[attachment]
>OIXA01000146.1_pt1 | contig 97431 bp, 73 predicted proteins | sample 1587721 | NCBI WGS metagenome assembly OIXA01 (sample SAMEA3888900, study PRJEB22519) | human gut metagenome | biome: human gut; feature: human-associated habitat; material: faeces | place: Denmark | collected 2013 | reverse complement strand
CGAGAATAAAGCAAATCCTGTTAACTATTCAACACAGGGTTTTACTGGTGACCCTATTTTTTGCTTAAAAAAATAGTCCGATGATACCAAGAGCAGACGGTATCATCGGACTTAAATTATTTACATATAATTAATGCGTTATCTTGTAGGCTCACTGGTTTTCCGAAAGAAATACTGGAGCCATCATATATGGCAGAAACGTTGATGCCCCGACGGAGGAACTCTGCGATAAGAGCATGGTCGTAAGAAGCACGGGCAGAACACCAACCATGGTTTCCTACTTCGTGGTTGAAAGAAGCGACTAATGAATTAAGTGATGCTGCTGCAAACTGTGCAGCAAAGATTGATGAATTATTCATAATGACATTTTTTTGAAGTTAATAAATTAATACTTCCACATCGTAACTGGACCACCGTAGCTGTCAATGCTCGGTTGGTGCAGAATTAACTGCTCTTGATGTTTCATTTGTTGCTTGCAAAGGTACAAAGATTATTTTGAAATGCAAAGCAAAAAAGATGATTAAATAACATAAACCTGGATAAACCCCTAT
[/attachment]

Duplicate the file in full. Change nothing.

>OIXA01000146.1_pt1 | contig 97431 bp, 73 predicted proteins | sample 1587721 | NCBI WGS metagenome assembly OIXA01 (sample SAMEA3888900, study PRJEB22519) | human gut metagenome | biome: human gut; feature: human-associated habitat; material: faeces | place: Denmark | collected 2013 | reverse complement strand
CGAGAATAAAGCAAATCCTGTTAACTATTCAACACAGGGTTTTACTGGTGACCCTATTTTTTGCTTAAAAAAATAGTCCGATGATACCAAGAGCAGACGGTATCATCGGACTTAAATTATTTACATATAATTAATGCGTTATCTTGTAGGCTCACTGGTTTTCCGAAAGAAATACTGGAGCCATCATATATGGCAGAAACGTTGATGCCCCGACGGAGGAACTCTGCGATAAGAGCATGGTCGTAAGAAGCACGGGCAGAACACCAACCATGGTTTCCTACTTCGTGGTTGAAAGAAGCGACTAATGAATTAAGTGATGCTGCTGCAAACTGTGCAGCAAAGATTGATGAATTATTCATAATGACATTTTTTTGAAGTTAATAAATTAATACTTCCACATCGTAACTGGACCACCGTAGCTGTCAATGCTCGGTTGGTGCAGAATTAACTGCTCTTGATGTTTCATTTGTTGCTTGCAAAGGTACAAAGATTATTTTGAAATGCAAAGCAAAAAAGATGATTAAATAACATAAACCTGGATAAACCCCTAT